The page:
Ask TPR Vol. 3

July 3, 2018

This is the third post in an ongoing series called ‘Ask TPR’ where frequently asked questions from residents are answered publicly. If you have a question about Town operations please use the form at the bottom of the page.

What is the status of the Petition?

We confirm our understanding that a petition concerning Town Council’s processes and operation has been filed with Alberta Municipal Affairs. To date, neither the petitioners nor Municipal Affairs have provided the Town of Peace River with a copy of the petition statement.

The Town of Peace River is bound by and will continue to respect the petition process as outlined in the Municipal Government Act.

We understand that Municipal Affairs will now seek to validate the petition and the signatures appearing on it. Once that process is complete, representatives from Alberta Municipal Affairs will, ultimately prepare a report for the Minister of Municipal Affairs on the subject matter of the petition.  Assuming the petition is validated, the costs of the entire process will be charged back to the Town.

For more information on the inspection process please visit the Municipal Affairs website.

Is the Town being Sued for $5 Million?

The Town has been served with a Statement of Claim issued by Can-West Corporate Air Charters and its affiliate, Nor-Alta Aviation Leasing. The Claim is issued against both the Town and Northern Air Charter and seeks $5,000,000 or more in damages.

As well, Highland Helicopters filed a lawsuit on June 13, 2018 against Can-West Corporate Air Charters and its affiliate, Nor-Alta Aviation Leasing, claiming $1.8 million dollars in unpaid funds.  In their defence to this claim, Can-West has named the Town as a third party.

The Town is preparing a Statement of Defence to the first suit that will refute the allegations of the Plaintiffs in their entirety. Regarding the third party claim, the Town denies any liability, and Council has instructed the Town’s lawyers to prepare an appropriate response to Can-West’s allegations, all of which are, in the Town’s view, without merit.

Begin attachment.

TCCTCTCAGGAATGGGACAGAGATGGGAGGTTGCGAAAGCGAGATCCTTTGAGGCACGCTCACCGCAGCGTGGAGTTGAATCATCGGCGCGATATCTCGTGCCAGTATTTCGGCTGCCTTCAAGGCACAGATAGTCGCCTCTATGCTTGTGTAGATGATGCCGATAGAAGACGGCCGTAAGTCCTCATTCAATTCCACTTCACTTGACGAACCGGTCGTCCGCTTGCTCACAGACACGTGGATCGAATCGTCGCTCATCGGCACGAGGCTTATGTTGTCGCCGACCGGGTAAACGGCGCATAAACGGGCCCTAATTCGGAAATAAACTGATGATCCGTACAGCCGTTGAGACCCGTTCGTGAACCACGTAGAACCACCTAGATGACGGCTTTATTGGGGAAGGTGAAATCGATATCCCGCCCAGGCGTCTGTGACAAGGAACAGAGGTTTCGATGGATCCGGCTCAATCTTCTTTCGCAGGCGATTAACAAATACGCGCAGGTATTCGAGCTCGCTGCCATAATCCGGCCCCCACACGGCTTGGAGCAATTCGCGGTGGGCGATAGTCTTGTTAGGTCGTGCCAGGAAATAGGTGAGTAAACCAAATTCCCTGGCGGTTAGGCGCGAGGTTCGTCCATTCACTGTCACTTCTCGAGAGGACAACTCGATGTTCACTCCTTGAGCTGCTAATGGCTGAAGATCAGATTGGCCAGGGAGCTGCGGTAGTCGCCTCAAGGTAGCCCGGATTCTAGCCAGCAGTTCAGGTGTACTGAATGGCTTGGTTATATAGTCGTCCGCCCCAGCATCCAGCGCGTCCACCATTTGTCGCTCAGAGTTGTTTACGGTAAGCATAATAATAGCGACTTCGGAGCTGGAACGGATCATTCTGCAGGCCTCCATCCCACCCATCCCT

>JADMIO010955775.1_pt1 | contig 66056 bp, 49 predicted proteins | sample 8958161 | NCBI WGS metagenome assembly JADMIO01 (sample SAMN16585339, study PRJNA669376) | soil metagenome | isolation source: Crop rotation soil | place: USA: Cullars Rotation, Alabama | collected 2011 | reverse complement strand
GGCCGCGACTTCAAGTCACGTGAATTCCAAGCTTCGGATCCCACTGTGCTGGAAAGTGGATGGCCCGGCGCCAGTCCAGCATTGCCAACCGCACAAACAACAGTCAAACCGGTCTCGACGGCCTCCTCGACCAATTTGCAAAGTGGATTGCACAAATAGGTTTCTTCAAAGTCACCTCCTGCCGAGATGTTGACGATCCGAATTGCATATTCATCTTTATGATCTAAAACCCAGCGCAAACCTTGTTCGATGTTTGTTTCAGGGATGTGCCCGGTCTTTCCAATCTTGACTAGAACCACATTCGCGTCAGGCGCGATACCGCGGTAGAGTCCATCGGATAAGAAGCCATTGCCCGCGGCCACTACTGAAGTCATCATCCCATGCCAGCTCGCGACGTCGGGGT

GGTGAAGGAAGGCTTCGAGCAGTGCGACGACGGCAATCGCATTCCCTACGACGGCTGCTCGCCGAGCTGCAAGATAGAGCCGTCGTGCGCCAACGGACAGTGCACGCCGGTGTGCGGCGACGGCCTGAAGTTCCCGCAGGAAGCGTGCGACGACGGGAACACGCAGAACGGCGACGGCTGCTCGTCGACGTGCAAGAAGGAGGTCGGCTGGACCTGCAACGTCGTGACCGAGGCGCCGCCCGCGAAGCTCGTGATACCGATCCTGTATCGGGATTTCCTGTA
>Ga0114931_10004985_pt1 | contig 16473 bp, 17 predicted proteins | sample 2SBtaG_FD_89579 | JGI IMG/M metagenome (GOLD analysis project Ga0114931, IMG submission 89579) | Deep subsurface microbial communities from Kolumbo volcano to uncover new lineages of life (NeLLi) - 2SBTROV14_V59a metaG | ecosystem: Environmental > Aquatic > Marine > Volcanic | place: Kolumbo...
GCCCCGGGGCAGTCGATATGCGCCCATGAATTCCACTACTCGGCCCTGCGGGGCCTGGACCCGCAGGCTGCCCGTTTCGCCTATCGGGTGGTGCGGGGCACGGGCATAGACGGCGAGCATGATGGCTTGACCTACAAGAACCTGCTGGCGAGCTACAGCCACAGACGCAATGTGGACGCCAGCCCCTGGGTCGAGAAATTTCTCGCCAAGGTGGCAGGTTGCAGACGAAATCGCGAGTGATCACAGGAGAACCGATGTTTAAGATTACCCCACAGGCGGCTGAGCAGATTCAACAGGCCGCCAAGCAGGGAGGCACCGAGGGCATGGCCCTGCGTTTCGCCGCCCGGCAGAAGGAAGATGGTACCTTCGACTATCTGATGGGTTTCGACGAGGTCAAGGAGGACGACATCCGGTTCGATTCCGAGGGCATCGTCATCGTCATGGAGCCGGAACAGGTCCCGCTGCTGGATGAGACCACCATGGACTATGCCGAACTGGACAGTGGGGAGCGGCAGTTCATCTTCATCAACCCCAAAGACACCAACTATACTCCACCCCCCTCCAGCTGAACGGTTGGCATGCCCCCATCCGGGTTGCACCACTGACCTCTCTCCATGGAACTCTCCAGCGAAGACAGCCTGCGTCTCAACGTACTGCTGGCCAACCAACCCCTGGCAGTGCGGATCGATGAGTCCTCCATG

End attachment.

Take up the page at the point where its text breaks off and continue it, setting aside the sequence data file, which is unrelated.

All that said, we wish to confirm that Town Council remains open and willing to discuss and hopefully resolve the concerns of the parties involved without resorting to further Court proceedings.

Could we lose our air ambulance base?

We have been told repeatedly by both Alberta Health Services (AHS) and the Minister of Health that they plan on keeping a base in Peace River.

In the June 27, 2018 issue of the Peace River Record-Gazette, AHS EMS chief paramedic, Darren Sandbeck is quoted as saying:

“Alberta Health Services remains committed to maintaining air ambulance operations out of Peace River. The current split location model, with a 24-hour emergency plane in Peace River and scheduled air ambulance in Grande Prairie, is intended to be temporary while CanWest works with the Town to secure permanent hangar space at the Peace River regional airport. This work is ongoing and AHS is monitoring the situation closely. Given that the matter is before the courts, AHS is not in a position to speak further on the specific aspects of the various legal actions.”

Does the Town have a pothole patching machine?

We have a spray patch machine, which is only suited to crack sealing of road cracks. It is not suited for patching of larger potholes. To address the larger potholes we use either cold mix asphalt (a.k.a. Throw and Go) or hot mix asphalt.

We have reviewed possible pothole patching machines that are in use by other municipalities to see if they would be a good fit for Peace River.  Currently, it is still more economical to repair potholes using traditional pothole patching crews.

Why does pothole patching begin in late-Spring?